SG2
Game Camera for Dummies ?
Equipment
Contributors to this thread:
Wink501 10-Jan-21
JusPassin 10-Jan-21
LINK 10-Jan-21
SIP 10-Jan-21
sitO 10-Jan-21
sitO 10-Jan-21
The last savage 10-Jan-21
Habitat 11-Jan-21
x-man 11-Jan-21
goyt 11-Jan-21
JohnMC 11-Jan-21
Nimrod90 13-Jan-21
x-man 14-Jan-21
buzzard 14-Jan-21
76aggie 14-Jan-21
TrapperKayak 14-Jan-21
From: Wink501
10-Jan-21
Let me be completely honest. I am challenged when it come to technology. I’ve never owned a game camera but can understand how it might be a valuable tool. I’m looking for a reliable, inexpensive, easy to operate, easy to view in the field game camera. Color or black and white makes no difference to me. I just want to be able to see what and when deer may be near my stand. Any recommendations are appreciated. Thanks !

From: JusPassin
10-Jan-21
28 dollar Tasco's from Walmart; they're cheap, they work, pictures are adequate, I can put out a number of them, and if someone steals one it doesn't break the bank.

From: LINK
10-Jan-21
I have 3 Tascos and they get the job done. An SD card reader for your smartphone and you’re set.

From: SIP
10-Jan-21
I have a few of the $28 wally world cams too. One thing i found, u have to mke sure u use good quality sd cards with them and make sure the cam is saving pics on it before u leave it in the woods. Just check at home and ur good. More than adequate at letting you know what is around and like said above, its a cheap option

From: sitO
10-Jan-21
The Tasco's are ok, better in video mode than picture mode in my experience. Here's a Tasco video at a scrape...

However, I'd recommend this camera instead...at Amazon: Campark Mini Trail Camera 16MP 1080P HD Game Camera(see link). It's an "off" brand but cheap($40), only takes 4 AA's, can be set to take pics and video at the same time, and high quality images/video. Here's a Campark video at another scrape...

From: sitO
10-Jan-21

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Here are some stills...first two are from Tasco, third and fourth from the Campark. The Campark also has a color screen, though small, to view images at the camera/in field.

10-Jan-21
the tasco pics are great!

From: Habitat
11-Jan-21
Issue I had with the cheap ones was that the pictures looked ok,at least the ones they took.I have set brownings up next to them and saw the pictures I was missing.Not saying the brownings are the best because I hvae had bad ones. Check out the reviews at trailcampro.com

From: x-man
11-Jan-21
Another $28 Tasco user here.

From: goyt
11-Jan-21
I have used the cheaper cameras as well and everything seems fine. However, I can watch animals go by them and there is not a resulting picture. The sensors are not as good as far as distance and sensitivity. If a deer is close for a long time there will most likely be a picture. Also the flashes do not reach very far. I put some on water holes in AZ and they were very disappointing because most of the animals were over 30' away. Cheap cameras are a cheap way to go and will provide some quality information. My better cameras will capture over a thousand pictures when a cheap one gets a few hundred. Most of the time a cheap camera will let me know a good buck is in the area whereas a better camera provides more opportunities to identify individual bucks and to score them.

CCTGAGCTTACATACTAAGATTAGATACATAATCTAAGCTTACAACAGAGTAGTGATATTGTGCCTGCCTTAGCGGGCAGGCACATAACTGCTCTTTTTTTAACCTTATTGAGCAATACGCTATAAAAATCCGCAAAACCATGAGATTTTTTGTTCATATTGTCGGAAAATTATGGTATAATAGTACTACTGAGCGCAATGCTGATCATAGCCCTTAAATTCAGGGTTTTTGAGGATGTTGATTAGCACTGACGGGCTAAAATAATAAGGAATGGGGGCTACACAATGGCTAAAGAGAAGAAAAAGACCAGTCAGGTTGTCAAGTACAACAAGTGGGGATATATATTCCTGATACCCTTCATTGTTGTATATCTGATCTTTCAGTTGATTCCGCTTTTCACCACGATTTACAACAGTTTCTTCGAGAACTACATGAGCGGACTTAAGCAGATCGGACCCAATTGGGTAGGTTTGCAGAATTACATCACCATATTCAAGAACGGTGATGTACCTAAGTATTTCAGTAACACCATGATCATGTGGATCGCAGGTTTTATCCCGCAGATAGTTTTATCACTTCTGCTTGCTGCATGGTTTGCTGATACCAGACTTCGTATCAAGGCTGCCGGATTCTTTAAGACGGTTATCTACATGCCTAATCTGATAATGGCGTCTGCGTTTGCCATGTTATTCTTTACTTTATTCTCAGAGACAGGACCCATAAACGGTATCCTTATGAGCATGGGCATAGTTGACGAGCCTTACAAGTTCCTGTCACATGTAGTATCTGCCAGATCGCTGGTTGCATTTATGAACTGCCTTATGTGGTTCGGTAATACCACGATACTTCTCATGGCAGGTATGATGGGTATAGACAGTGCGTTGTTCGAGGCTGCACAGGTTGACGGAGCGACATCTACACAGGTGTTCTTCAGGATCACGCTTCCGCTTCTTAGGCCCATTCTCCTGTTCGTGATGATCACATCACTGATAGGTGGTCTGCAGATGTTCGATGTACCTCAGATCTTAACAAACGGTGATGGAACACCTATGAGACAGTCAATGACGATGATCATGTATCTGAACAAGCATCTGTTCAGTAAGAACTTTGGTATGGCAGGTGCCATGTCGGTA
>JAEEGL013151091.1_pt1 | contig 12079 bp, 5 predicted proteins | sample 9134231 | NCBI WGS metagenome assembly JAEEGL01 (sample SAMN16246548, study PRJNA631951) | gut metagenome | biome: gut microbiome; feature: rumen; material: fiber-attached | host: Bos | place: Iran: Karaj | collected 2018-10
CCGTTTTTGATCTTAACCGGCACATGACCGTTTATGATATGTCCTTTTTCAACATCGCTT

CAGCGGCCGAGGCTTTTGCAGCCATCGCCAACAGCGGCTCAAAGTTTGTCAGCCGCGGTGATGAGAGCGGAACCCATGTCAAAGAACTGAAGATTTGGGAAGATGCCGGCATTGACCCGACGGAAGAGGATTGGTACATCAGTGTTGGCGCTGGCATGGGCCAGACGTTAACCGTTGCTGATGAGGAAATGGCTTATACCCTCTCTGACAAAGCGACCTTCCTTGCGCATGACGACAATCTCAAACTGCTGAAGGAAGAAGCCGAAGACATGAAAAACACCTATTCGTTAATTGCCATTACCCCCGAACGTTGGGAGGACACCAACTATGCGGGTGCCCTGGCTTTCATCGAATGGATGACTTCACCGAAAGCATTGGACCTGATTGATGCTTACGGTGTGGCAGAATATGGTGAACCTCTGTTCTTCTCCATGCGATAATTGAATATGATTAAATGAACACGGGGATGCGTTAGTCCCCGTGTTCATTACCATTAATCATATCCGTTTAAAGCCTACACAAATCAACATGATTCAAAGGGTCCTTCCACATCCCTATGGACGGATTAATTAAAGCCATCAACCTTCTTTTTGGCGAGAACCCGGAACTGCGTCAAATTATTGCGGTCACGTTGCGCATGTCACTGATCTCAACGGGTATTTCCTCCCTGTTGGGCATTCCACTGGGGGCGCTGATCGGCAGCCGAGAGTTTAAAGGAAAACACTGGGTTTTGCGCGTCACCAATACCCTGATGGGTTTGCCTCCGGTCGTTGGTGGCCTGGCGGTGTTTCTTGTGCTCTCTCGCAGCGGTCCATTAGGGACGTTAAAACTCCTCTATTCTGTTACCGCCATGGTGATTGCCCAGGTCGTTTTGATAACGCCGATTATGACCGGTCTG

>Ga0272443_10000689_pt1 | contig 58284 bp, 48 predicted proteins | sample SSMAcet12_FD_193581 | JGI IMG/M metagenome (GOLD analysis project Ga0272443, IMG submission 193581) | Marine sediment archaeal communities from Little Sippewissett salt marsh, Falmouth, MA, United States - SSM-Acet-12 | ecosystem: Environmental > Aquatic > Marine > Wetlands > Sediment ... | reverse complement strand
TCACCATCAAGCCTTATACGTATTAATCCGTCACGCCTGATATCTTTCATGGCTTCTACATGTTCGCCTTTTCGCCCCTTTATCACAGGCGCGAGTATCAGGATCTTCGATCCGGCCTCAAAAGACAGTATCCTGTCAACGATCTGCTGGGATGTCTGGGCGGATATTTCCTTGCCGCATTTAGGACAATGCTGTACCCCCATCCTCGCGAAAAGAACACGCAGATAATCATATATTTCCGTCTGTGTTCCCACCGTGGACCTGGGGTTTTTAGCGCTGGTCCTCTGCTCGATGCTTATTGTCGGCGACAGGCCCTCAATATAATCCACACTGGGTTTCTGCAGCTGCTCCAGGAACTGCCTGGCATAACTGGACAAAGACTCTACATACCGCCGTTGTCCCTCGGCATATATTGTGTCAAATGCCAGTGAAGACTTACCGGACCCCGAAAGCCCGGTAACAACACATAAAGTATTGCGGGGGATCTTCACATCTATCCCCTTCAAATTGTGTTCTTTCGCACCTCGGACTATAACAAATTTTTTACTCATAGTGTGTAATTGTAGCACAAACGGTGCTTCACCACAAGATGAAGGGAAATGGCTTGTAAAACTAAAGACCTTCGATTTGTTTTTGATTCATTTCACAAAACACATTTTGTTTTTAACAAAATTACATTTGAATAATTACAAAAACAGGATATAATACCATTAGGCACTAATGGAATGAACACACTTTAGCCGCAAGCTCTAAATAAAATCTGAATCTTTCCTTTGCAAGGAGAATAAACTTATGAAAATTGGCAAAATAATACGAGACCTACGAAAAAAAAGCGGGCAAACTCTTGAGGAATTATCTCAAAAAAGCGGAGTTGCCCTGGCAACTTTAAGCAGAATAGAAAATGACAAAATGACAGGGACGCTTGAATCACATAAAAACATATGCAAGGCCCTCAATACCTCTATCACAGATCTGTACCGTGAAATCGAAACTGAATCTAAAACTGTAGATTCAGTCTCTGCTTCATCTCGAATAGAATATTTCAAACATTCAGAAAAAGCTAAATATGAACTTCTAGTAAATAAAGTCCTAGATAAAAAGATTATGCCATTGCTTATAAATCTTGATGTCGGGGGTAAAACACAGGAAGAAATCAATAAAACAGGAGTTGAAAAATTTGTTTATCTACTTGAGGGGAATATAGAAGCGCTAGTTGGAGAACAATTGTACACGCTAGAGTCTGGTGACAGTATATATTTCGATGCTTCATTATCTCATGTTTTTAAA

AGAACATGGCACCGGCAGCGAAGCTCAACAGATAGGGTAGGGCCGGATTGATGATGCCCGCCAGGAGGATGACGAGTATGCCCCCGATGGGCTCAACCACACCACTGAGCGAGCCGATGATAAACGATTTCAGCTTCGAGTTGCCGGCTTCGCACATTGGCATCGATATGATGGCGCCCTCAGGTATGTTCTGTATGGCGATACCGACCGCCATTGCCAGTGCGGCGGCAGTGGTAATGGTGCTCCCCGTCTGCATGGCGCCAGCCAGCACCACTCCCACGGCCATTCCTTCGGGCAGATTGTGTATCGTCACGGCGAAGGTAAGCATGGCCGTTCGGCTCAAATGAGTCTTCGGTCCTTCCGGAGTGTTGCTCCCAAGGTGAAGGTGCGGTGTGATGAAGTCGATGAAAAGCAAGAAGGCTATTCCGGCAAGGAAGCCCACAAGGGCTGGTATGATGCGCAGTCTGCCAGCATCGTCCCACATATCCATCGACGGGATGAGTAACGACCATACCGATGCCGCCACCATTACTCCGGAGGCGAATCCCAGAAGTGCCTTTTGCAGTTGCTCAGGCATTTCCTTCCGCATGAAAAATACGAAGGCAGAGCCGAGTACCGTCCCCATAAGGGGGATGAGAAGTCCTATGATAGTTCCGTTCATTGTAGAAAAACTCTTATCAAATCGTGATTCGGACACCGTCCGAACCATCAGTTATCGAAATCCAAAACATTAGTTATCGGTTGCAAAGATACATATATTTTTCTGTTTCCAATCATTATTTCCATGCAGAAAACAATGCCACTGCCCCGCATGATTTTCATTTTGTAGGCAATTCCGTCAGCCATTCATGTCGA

From: JohnMC
11-Jan-21
How is the battery life on these cheap cameras? I had a couple cheap cameras a few years ago they were ok but ate through battery quick. Another good place to find cameras is camofire they are there about once a week.

From: Nimrod90
13-Jan-21
Tasco's are great, got a half dozen, just checked wally world today and not on sale yet. I usually get em for $ 18.00 bucks when they mark them down. Take great pics and good battery life IF you use good batteries.

From: x-man
14-Jan-21
I'm still on my first set of batteries in my Tasco, 6 months. Seems to average a couple dozen pictures a day. I don't get many blank pictures(fly-by birds), but I do get a bunch of them with the same rabbit, fox, coon family and pheasants though. Some day that fox is going to catch that rabbit. I just hope I get that on film.

From: buzzard
14-Jan-21
Like the OP I am not super tech savvy but decided to get my first trail camera just over a year ago. Like others suggested I started with a Tasco from Walmart. I really enjoyed that camera and quickly wanted a couple more. I now have 7 cameras, four are the Campark Mini's that sitO mentioned. I prefer the Camparks over the Tasco for a few reasons, View Screen, simple menu driven setup interface, only needs 4 batteries, more functions, etc. I get about 5 months out of a set of batteries in both Tasco and Campark. The Campark picture/video quality might be a bit better than Tasco. We all know there are better cameras available with more reliable trigger, better pic/video, no-glow LEDs, etc. but I am having fun with my lower end cameras. Now I am going to make a suggestion that not everyone will agree with. When it is time to visit your cameras and review the pictures I do not swap SD cards or use a card viewer. I prefer to carry my small laptop and a USB cable (all my cameras have a USB port) I simply download all the pictures to the laptop and move on. At home I can relax and review the pictures in my lazy-boy. I typically have 100 to 300 pictures/videos to review every week. Hope that helps. As with most things there is more than one way to do it. Just pick a camera or two and get started I think you are really going to enjoy it.

From: 76aggie
14-Jan-21
In past years, I found Cuddeback cameras to be great. The easiest thing in the world to set up. The more recently purchased Cuddeback cameras are junk. Pictures, when they took one, were terrible, especially at night.

From: TrapperKayak
14-Jan-21
I got a WalMart one, not a Tasco though, for around $50. Very easy to use, will post pics when I get the SD reader for my phone.

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